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"The Evolution of the Conservation Movement, 1850-1920" icon

The Evolution of the Conservation Movement, 1850-1920

According to the site's author, "The Evolution of the Conservation Movement, 1850-1920 documents the historical formation and cultural foundations of the movement to conserve and protect America's natural heritage, through books, pamphlets, government documents, manuscripts, prints, photographs, and motion picture footage drawn from the collections of the Library of Congress. The collection consists of 62 books and pamphlets, 140 Federal statutes and Congressional resolutions, 34 additional legislative documents, excerpts from the Congressional Globe and the Congressional Record, 360 Presidential proclamations, 170 prints and photographs, 2 historic manuscripts, and 2 motion pictures."  It also has "critical thinking" exercises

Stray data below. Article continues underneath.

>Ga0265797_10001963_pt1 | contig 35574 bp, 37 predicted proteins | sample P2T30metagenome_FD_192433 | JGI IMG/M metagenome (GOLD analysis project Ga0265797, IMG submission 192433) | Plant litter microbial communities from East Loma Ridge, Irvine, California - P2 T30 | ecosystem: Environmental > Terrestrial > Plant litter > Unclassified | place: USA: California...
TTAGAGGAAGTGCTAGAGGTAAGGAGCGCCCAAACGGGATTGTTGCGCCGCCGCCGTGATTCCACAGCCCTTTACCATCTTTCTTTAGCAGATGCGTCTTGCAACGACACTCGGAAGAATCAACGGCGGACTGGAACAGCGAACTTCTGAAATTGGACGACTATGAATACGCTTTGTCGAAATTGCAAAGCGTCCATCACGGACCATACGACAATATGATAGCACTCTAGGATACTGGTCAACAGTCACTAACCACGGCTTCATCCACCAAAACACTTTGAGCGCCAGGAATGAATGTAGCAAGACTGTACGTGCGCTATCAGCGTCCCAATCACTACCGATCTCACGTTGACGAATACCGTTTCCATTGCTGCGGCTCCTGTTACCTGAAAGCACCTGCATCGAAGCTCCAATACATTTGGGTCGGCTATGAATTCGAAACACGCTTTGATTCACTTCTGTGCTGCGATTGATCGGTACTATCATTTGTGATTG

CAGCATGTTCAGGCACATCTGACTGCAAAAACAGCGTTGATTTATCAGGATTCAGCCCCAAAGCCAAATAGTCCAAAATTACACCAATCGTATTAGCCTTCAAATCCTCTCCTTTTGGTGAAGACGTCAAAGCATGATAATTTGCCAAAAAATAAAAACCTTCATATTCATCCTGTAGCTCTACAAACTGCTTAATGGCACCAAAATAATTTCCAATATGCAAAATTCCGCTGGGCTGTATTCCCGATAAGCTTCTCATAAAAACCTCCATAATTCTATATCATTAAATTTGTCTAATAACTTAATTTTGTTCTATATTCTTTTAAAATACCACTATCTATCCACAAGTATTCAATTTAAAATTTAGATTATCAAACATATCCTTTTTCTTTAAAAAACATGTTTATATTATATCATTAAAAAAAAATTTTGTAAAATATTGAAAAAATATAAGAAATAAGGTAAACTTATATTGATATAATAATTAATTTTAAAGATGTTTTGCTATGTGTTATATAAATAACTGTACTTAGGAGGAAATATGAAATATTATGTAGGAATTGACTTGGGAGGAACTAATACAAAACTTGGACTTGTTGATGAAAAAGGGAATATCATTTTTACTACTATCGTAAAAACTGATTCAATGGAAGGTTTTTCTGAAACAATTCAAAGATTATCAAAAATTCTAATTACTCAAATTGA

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Sue Patrick
Sue Patrick (Faculty)
7 years ago

This site was reviewed in the Journal of American History, and the reviewer believed that using the site would be rewarding for "students, teachers, and scholars who dig into it in search of documentary evidence for why, in the midst of the Industrial Revolution, Americans from all walks of life began to argue for the conservation of natural resources, preservation of scenic landscapes, and protection of wildlife habitats."  She also indicates that the site ranges from an 1847 address by George Perkins Marsh to the 1920 Federal Water Power Act, so you should not expect information about the modern environmental movement here, as its title indicates.